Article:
europanorama
10-Dec-2015, 23:39
Just to say that I have a long Apo ronar CL mounted on a sinar copal shutter, without any modification on the lens itself (as far as I know) and it gives razor sharp images for landscape...
Emmanuel Biggler on the french forum "galerie photo" is fond of theese lenses.

143325


143326

Quick scan with a bad scan (epson 4870) of part of an 8x10 slide.
Taken from San Giorggio Maggiore, so at a distance of about, let's say 500 m, so I think we can talk about infinity...

Hope that it can help...

Thierry M.L.
with firefox zoomfox addon one can enlarge more but its not that sharp to check the orginal quality.

europanorama
11-Dec-2015, 00:08
Actually the factory states that the Apo Ronars are optimized for 1:1 but since they are symmetrical designs that they work out to infinity and would out perform most Tele designs. But the will not equal the N or S or W Sironars at those ratios.
Bob, did you mean the APO-sironars since i have seen your detailed precise report about the N and S in photo.net.
http://photo.net/large-format-photography-forum/00Pw5F

plaubel
11-Dec-2015, 02:54
they went to the 480mm Sironar-N MC which was far better. Even though it was well out of its optimization range.

Did they use it in retro/reverse position, or in normal position?
Or is the Sironar a symmetric lens ?
The long bellows is the reason for me to use short lenses like my 150 Componon S in Copal shutter.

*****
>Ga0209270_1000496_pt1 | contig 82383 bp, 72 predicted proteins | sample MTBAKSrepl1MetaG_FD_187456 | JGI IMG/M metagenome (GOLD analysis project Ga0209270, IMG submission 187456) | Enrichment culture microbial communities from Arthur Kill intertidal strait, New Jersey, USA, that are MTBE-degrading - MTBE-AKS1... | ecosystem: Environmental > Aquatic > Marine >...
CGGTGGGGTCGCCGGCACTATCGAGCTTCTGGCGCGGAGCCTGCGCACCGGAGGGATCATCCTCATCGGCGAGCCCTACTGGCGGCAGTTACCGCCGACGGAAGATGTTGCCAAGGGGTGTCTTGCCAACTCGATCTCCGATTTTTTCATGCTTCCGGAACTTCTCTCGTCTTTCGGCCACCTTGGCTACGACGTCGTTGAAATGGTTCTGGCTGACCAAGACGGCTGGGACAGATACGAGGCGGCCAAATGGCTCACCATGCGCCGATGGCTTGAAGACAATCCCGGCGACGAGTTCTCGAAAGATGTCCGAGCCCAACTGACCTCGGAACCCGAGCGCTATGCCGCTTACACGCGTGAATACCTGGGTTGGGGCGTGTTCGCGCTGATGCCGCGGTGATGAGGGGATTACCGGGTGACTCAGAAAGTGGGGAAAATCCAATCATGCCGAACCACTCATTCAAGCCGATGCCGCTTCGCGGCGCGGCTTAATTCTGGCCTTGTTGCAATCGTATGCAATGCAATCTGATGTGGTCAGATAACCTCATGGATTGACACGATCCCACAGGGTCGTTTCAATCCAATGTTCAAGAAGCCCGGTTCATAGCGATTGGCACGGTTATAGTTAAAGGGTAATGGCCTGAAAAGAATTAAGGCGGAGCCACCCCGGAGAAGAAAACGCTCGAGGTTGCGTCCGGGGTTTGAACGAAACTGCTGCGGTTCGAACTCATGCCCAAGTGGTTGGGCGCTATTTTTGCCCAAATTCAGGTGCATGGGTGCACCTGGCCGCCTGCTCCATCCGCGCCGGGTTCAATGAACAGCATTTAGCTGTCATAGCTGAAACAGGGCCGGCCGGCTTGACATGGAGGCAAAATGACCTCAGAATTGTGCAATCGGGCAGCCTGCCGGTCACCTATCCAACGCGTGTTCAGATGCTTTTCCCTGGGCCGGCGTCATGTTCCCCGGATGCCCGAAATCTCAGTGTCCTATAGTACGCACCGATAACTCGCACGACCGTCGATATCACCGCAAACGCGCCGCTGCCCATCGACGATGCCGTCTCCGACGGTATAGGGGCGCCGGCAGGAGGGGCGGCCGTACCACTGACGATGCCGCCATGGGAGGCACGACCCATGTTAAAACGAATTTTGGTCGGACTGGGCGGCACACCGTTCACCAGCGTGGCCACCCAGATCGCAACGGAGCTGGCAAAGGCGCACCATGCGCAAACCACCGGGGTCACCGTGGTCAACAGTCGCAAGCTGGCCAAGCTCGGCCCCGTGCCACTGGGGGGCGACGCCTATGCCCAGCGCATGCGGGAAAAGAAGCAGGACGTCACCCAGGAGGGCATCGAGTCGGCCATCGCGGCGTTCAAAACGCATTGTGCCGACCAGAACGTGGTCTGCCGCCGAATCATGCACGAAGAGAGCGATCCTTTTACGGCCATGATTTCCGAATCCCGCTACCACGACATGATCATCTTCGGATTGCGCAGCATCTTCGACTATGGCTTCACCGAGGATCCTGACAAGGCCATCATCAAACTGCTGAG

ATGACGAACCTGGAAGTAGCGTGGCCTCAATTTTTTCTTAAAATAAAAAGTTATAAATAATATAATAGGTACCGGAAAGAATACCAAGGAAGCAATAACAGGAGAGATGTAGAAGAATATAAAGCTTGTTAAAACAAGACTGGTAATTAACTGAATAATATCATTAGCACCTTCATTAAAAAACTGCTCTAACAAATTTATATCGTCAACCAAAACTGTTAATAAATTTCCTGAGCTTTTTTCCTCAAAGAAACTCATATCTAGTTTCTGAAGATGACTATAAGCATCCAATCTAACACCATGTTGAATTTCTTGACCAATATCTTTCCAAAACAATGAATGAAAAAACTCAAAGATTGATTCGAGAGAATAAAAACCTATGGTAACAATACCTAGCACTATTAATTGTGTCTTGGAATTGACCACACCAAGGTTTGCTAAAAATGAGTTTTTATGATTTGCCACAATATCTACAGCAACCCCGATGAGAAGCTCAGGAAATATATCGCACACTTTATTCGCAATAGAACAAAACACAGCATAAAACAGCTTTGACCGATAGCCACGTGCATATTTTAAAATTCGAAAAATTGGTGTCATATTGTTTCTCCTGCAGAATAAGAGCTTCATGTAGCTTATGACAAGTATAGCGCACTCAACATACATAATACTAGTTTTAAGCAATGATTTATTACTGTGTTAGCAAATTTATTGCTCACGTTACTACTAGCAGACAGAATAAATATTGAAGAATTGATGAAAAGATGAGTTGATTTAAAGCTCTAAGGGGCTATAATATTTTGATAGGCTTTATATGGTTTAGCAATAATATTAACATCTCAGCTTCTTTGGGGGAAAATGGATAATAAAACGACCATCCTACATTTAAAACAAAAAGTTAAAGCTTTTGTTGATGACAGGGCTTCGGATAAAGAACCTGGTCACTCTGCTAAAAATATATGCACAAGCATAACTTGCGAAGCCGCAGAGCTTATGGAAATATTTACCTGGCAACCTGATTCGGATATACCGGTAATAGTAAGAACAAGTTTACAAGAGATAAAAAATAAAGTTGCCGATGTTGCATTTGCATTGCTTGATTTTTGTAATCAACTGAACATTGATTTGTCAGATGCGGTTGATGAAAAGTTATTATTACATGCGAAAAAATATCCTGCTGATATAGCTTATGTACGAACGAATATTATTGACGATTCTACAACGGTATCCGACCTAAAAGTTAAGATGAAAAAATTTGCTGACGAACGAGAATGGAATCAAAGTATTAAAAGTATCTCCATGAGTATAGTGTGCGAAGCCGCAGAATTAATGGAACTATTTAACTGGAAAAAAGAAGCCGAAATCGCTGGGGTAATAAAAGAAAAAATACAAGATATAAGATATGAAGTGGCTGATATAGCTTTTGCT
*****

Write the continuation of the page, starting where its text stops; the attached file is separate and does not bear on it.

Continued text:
Making round cups more round with a longer lens is a nice tip, thanks..
Ritchie

Bob Salomon
11-Dec-2015, 06:18
Did they use it in retro/reverse position, or in normal position?
Or is the Sironar a symmetric lens ?
The long bellows is the reason for me to use short lenses like my 150 Componon S in Copal shutter.
Making round cups more round with a longer lens is a nice tip, thanks..
Ritchie
Normal. The Sironar-N and later versions are not symmetrical. A short lens would create foreshortening and round objects would then become more of an oval.

TML74
11-Dec-2015, 12:47
with firefox zoomfox addon one can enlarge more but its not that sharp to check the orginal quality.
Believe me, the best thing to do is to see the slide with a lupe on a lightbox and then I can say that this slide is really sharp, the one I got with my schneider 210 SA-XL are not sharper...